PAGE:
CN111436215A - Application of deep learning for medical imaging assessment - Google Patents

Application of deep learning for medical imaging assessment Download PDF

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CN111436215A
CN111436215A CN201980000264.8A CN201980000264A CN111436215A CN 111436215 A CN111436215 A CN 111436215A CN 201980000264 A CN201980000264 A CN 201980000264A CN 111436215 A CN111436215 A CN 111436215A
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medical
scan
level
deep learning
hemorrhage
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萨桑克·奇拉姆库尔希
罗希特·高希
斯威萨·塔纳马拉
普贾·拉奥
普拉桑特·瓦瑞尔
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库雷人工智能科技私人有限公司
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Priority to PCT/IB2019/050315 priority patent/WO2020099940A1/en
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    • GPHYSICS
    • G06COMPUTING; CALCULATING; COUNTING
    • G06KRECOGNITION OF DATA; PRESENTATION OF DATA; RECORD CARRIERS; HANDLING RECORD CARRIERS
    • G06K9/00Methods or arrangements for reading or recognising printed or written characters or for recognising patterns, e.g. fingerprints
    • G06K9/62Methods or arrangements for recognition using electronic means
    • GPHYSICS
    • G06COMPUTING; CALCULATING; COUNTING
    • G06TIMAGE DATA PROCESSING OR GENERATION, IN GENERAL
    • G06T7/00Image analysis

Abstract

The present disclosure relates generally to methods and systems for processing electronic data obtained from imaging or other diagnostic and evaluation medical procedures. Certain embodiments relate to methods for the development of deep learning algorithms that perform machine recognition of specific features and conditions in imaging and other medical data. Another embodiment provides a system configured to detect and locate medical abnormalities on a medical imaging scan through a deep learning algorithm.

Description

Application of deep learning for medical imaging assessment

RELATED APPLICATIONS

This application claims priority to the application entitled to the 201821042894-print patent application filed on 2018, 11, 14, which is incorporated by reference in its entirety for all purposes.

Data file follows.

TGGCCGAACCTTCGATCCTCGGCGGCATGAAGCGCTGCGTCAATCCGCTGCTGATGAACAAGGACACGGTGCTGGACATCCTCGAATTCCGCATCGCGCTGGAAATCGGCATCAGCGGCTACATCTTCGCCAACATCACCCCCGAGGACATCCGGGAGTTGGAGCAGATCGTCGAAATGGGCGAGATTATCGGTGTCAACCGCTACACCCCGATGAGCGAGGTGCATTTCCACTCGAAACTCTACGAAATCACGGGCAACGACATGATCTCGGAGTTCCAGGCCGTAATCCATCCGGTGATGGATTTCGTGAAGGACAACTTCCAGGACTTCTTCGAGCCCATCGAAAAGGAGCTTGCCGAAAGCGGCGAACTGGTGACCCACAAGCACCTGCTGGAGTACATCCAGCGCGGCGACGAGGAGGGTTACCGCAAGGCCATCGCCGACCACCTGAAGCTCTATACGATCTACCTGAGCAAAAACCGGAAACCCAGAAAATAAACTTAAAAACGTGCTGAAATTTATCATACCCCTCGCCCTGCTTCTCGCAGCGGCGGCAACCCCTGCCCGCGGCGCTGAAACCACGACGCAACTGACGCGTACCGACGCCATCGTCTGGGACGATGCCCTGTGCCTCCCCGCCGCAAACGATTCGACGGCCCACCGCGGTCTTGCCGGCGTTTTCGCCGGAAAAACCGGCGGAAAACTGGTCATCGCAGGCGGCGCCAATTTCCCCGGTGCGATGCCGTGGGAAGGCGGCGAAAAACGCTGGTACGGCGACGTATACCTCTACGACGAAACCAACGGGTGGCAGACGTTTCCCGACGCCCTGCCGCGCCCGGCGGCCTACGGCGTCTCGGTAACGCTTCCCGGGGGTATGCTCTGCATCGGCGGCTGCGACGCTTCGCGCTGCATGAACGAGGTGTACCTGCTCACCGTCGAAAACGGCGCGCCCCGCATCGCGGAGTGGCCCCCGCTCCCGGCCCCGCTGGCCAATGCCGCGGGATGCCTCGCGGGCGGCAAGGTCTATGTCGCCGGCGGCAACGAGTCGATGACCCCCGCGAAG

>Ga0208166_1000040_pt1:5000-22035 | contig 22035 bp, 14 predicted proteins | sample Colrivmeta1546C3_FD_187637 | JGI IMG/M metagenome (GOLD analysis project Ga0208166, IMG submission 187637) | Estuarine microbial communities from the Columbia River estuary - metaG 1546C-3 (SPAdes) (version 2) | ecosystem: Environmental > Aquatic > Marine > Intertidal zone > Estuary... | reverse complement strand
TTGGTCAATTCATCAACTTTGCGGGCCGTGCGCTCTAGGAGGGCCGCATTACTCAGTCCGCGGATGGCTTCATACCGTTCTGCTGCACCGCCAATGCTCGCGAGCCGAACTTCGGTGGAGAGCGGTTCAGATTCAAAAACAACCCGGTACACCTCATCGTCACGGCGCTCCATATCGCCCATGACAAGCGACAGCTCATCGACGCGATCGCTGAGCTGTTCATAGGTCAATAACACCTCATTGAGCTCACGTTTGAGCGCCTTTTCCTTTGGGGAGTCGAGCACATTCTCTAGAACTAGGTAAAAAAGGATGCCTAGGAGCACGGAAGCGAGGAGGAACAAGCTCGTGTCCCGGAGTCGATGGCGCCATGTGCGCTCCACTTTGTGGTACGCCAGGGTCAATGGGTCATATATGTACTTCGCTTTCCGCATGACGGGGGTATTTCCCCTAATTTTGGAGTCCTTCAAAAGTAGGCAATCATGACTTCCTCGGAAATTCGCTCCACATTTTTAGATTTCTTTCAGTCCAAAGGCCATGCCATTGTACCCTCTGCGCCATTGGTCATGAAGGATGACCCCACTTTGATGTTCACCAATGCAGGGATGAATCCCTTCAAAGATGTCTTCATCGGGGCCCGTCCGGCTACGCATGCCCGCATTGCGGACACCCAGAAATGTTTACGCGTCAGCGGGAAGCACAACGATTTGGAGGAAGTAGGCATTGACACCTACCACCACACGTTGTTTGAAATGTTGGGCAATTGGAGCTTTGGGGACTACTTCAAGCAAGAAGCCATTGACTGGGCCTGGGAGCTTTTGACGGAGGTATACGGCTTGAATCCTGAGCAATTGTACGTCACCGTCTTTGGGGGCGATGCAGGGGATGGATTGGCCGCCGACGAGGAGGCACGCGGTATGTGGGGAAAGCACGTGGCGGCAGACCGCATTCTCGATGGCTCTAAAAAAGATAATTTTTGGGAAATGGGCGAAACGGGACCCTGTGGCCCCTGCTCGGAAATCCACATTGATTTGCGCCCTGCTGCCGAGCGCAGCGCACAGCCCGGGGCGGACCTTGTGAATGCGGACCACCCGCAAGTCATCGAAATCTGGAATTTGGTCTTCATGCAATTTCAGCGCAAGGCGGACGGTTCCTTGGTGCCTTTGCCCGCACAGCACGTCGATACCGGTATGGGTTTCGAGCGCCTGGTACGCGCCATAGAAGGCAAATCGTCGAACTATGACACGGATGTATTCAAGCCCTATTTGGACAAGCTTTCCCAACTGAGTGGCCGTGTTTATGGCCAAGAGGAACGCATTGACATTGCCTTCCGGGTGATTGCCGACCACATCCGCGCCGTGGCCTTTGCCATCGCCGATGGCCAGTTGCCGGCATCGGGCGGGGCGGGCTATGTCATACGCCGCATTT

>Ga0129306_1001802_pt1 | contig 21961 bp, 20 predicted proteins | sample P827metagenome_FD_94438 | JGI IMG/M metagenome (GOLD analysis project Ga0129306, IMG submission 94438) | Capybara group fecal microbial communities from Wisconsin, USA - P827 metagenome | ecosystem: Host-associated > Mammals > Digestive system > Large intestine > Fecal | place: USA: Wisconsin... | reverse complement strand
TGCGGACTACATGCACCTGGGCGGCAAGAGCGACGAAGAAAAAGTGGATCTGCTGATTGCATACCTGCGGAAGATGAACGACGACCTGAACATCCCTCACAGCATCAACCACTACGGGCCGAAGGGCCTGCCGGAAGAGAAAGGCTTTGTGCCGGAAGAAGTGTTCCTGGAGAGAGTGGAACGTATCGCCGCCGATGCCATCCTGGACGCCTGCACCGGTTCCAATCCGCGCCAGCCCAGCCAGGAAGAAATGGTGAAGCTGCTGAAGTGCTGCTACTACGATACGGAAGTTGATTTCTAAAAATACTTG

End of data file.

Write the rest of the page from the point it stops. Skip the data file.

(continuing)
Technical Field

The present disclosure relates generally to methods and systems for processing electronic data obtained from imaging or other diagnostic and evaluation medical procedures. Some embodiments relate to methods for the development of deep learning algorithms that perform machine recognition of specific features and conditions in imaging and other medical data.

Background

Medical imaging techniques such as Computed Tomography (CT) and X-ray imaging are widely used for diagnosis, clinical research, and treatment planning. There is an emerging need for automated methods that improve the efficiency, accuracy, and cost-effectiveness of medical imaging assessments.

Non-contrast (non-contrast) head CT scanning is among the most commonly used emergency room diagnostic tools for patients with head injuries or patients who have suggested symptoms of stroke or raised intracranial pressure. Their widespread availability and relatively low acquisition time make them a common first-line diagnostic modality (modality). Over the past decades, the rate of CT scans performed annually in the united states emergency has increased, and the need for neurosurgical interventions (interventions) using head CT has also increased.

The most critical, time-sensitive abnormalities that can be easily detected on CT scans include intracranial hemorrhage, raised intracranial pressure, and skull (cranial) fractures. A key assessment goal for stroke patients is to exclude intracranial hemorrhage. This depends on the CT imaging and its rapid (swift) interpretation. Similarly, for patients suspected of acute (ace) intracranial hemorrhage, immediate (immedate) CT scan interpretation is critical to assessing the need for neurosurgical treatment. Skull fractures, if open or depressed, often require urgent neurosurgical intervention. Skull fractures are also the major abnormalities most often missed on CT scans of the head, especially if run in the axial plane (course).

Although these abnormalities are found only on a small fraction of CT scans, simplifying the head CT scan interpretation workflow (workflow) by automating the initial screening and triage (triage) process will greatly reduce diagnosis time and speed up treatment. This in turn reduces morbidity and mortality from stroke and head injury. Automated head CT scan screening and triage systems are valuable for queue management in busy trauma care, or to aid in remote location decisions without immediate availability to radiologists.